History is full of examples of the negative social consequences of exploiting new-found resources in a rush, you can see some of them in China and South America right now. So I envisaged the orbiting population as an exploited underclass who fought a war to secure their independence. My detective, Alex McLeod, is a widowed war veteran with a raft of mental scars and a new face, having lost his old one at the end of the war. The habitat he lives on is referred to as the Slab, hence the title, and is split between the affluent Yin Side and the slum-like crime ridden Yang Side.
The first two stories, Slab City Blues and A Song for Madame Choi, were first written over a decade ago and show significant cyberpunk influence despite some extensive recent rewriting. They're basically murder-mystery stories drawing on sci-fi elements like gene-splicing and virtual reality. The most recent, A Hymn to Gods Long Dead, is less cyberpunky in tone and more akin to a contemporary serial killer thriller. For the next one, tentatively entitled The Ballad of Bad Jack, I’ll probably be opening it out a little to take a look at the wider orbiting world via a heist driven narrative, if I ever get time to write it.
Q] Can you tell us more about the world that Blood Song is set in and some of the series’ major characters?
AR: Blood Song takes place in a world roughly analogous to Europe and North Africa in the late-medieval/early renaissance era. People know the world is round, they know stars are distant suns, metallurgy has become fairly sophisticated and artists have discovered perspective. However, religion is still dominant in all societies and often gives rise to conflict and oppression. Most of the action takes place in the Unified Realm, a land of four separate fiefdoms forced into uneasy union by a series of wars orchestrated by the brilliant but ruthless King Janus.
At the start of the book, the main character, Vaelin Al Sorna, is placed in a militant religious order at a young age and we follow him from that point on into adolescence and adulthood, with plenty of war and intrigue along the way. The other principal characters are his tutor in the order, Master Sollis, and the brothers he grows up with, Caenis, Barkus, Nortah and Dentos, later joined by thieving urchin Frentis. We also get to meet King Janus along the way along with his equally brilliant daughter, Princess Lyrna.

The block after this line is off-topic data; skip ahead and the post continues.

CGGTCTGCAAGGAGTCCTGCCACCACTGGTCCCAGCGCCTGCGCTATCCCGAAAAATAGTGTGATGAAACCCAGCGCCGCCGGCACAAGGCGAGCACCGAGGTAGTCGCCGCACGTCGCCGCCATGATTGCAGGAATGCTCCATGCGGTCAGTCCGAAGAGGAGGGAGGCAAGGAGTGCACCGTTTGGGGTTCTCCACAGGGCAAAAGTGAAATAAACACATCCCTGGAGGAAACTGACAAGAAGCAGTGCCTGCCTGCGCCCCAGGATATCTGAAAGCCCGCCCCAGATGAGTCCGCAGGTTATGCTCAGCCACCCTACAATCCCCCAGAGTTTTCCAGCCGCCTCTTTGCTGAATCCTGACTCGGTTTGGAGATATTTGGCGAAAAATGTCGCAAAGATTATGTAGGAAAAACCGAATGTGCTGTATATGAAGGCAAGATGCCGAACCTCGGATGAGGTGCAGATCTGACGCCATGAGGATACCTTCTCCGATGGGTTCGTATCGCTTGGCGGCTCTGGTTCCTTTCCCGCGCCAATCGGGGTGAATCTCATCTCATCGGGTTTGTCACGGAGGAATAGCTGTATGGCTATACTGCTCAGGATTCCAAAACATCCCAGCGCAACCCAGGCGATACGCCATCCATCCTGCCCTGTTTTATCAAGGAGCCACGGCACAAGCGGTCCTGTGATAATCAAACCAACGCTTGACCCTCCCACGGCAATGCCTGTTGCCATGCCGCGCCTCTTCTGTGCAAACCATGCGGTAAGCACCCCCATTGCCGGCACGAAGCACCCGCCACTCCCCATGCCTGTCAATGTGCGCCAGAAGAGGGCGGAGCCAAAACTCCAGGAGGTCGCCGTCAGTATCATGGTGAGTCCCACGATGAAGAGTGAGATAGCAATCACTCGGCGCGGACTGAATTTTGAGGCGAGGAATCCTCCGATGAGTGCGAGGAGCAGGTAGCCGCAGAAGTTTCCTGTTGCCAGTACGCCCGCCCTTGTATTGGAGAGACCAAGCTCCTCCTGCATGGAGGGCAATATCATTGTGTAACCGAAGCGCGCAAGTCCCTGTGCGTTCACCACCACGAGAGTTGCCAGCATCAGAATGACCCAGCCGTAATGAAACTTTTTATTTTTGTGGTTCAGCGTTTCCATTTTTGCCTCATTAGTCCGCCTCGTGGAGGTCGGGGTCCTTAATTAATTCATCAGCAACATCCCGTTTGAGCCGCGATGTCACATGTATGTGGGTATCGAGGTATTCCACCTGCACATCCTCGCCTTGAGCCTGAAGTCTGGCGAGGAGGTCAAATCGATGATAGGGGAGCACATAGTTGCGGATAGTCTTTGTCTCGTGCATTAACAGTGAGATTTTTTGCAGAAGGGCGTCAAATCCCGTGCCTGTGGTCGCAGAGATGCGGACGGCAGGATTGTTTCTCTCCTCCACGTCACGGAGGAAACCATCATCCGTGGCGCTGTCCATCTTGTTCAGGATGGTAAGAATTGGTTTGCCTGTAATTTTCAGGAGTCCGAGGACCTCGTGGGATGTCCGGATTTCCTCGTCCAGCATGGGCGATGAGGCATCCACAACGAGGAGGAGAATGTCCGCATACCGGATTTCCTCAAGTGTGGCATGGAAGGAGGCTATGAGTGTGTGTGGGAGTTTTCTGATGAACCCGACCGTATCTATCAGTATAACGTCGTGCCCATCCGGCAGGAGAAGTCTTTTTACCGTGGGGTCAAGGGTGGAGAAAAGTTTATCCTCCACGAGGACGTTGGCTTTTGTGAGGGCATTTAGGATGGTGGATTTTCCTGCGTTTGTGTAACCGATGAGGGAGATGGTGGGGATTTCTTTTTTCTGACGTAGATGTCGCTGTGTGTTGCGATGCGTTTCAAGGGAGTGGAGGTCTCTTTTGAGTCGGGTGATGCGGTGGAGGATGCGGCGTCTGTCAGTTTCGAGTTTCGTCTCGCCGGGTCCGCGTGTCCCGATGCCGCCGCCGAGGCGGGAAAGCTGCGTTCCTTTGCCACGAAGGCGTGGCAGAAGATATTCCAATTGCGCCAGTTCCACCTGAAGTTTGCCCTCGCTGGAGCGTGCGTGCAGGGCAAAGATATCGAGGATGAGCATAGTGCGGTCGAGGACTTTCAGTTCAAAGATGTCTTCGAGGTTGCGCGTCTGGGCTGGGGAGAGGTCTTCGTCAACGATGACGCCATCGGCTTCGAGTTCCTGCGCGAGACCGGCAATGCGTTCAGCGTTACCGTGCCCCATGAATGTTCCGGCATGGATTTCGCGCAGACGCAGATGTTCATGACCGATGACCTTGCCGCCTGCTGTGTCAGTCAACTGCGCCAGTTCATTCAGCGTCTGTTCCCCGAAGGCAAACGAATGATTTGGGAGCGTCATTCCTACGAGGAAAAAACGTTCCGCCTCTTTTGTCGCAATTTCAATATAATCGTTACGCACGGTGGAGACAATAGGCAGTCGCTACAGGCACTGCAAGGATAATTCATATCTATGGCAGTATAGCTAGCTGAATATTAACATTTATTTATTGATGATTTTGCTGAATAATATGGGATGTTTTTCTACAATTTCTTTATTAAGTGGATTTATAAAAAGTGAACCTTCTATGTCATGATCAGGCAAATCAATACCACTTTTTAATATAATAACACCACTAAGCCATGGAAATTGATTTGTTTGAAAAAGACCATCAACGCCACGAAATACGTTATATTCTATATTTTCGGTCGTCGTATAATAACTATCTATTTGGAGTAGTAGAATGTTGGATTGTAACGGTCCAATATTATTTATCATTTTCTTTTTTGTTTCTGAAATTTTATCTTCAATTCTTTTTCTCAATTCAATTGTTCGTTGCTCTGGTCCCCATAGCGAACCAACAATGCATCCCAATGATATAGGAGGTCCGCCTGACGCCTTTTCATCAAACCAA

Q] Your debut novel is the first volume in a series. Could you give us a progress report on the next book, offer any details about the sequel “Tower Lord”, and outline your plans for the series as a whole?
AR: I began work on Tower Lord in late March and I'm already well past the half-way point for the first draft. You'll understand that I won't be revealing any plot details, but I can say there will be a structural shift between the books, in that Tower Lord will feature four point-of-view characters rather than just one as in Blood Song. I know a lot of readers liked the fact that Blood Song was seen almost entirely through Vaelin's eyes, but for Tower Lord I needed to open out the narrative to do justice to the story I wanted to tell, something I had always planned to do if Blood Song generated enough interest to justify writing a sequel. As for the third book, let's just say I know how it all ends, getting there is another story.
Q] For some authors, it’s easier writing their second novel. For others, it’s more difficult. What has it been like for you compared to writing your debut? Have you done anything differently the second time around?
AR: The big difference is the speed at which I'm getting through the second book - I'm managing to hit my target of 2000 words a day and I'm optimistic it'll be finished by the end of the year, something I wouldn't have thought possible when working on Blood Song. I also produced a much more extensive outline for Tower Lord than the one page summary I did for Blood Song, mainly because I wanted to be sure I had an ending. Also, juggling four characters and writing to a deadline means the luxury of plotting as I went had to be abandoned.
Q] You had mentioned Princess of Mars by E. R. Burroughs in your top 10 SF novels post. So what were your thoughts about the John Carter movie? Did you see it and if so what was your reaction to it?
AR: I thought it was visually stunning, some scenes looked like a Frazzetta painting come to life, and I really liked that they kept so close to the Burroughs vision, especially with the Green Martians, although I’d have preferred it if they’d included Burrough’s concept of their society being basically communistic. To read the reviews when it came out you’d be forgiven for thinking it the worst film ever, which it certainly isn’t, and I noted a lot of reviews went on at length about the huge budget rather than the film itself.
That being said I did think the script could’ve done with some trimming and there were a few gaping plot holes (John Carter can jump around for miles thanks to Martian gravity but how does he manage to breath on a planet with sparse vegetation and little water? A question Burroughs answered in the original. And who are these Therns anyway?). It was also pretty humourless, a bit like Flash Gordon without the jokes. Lynn Collins made a great Deja Thoris though.